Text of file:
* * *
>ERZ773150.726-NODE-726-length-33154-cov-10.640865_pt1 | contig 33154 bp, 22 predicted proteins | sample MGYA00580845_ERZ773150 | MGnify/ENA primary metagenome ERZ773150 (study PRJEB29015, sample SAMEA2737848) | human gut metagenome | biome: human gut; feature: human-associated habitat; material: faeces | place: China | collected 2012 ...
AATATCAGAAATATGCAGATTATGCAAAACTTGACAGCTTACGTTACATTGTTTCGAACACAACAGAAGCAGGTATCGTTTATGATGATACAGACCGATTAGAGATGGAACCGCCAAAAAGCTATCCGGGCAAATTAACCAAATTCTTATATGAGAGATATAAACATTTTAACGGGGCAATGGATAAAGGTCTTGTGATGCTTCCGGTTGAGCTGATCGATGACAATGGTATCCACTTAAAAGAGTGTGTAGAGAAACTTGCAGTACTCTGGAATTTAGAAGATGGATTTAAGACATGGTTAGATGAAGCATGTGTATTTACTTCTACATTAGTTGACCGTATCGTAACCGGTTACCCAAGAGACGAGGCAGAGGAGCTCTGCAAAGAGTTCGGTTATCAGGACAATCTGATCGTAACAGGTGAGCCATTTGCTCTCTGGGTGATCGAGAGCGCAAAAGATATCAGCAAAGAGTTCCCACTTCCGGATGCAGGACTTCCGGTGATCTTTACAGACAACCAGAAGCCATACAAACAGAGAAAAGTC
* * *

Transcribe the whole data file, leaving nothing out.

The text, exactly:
>ERZ773150.726-NODE-726-length-33154-cov-10.640865_pt1 | contig 33154 bp, 22 predicted proteins | sample MGYA00580845_ERZ773150 | MGnify/ENA primary metagenome ERZ773150 (study PRJEB29015, sample SAMEA2737848) | human gut metagenome | biome: human gut; feature: human-associated habitat; material: faeces | place: China | collected 2012 ...
AATATCAGAAATATGCAGATTATGCAAAACTTGACAGCTTACGTTACATTGTTTCGAACACAACAGAAGCAGGTATCGTTTATGATGATACAGACCGATTAGAGATGGAACCGCCAAAAAGCTATCCGGGCAAATTAACCAAATTCTTATATGAGAGATATAAACATTTTAACGGGGCAATGGATAAAGGTCTTGTGATGCTTCCGGTTGAGCTGATCGATGACAATGGTATCCACTTAAAAGAGTGTGTAGAGAAACTTGCAGTACTCTGGAATTTAGAAGATGGATTTAAGACATGGTTAGATGAAGCATGTGTATTTACTTCTACATTAGTTGACCGTATCGTAACCGGTTACCCAAGAGACGAGGCAGAGGAGCTCTGCAAAGAGTTCGGTTATCAGGACAATCTGATCGTAACAGGTGAGCCATTTGCTCTCTGGGTGATCGAGAGCGCAAAAGATATCAGCAAAGAGTTCCCACTTCCGGATGCAGGACTTCCGGTGATCTTTACAGACAACCAGAAGCCATACAAACAGAGAAAAGTC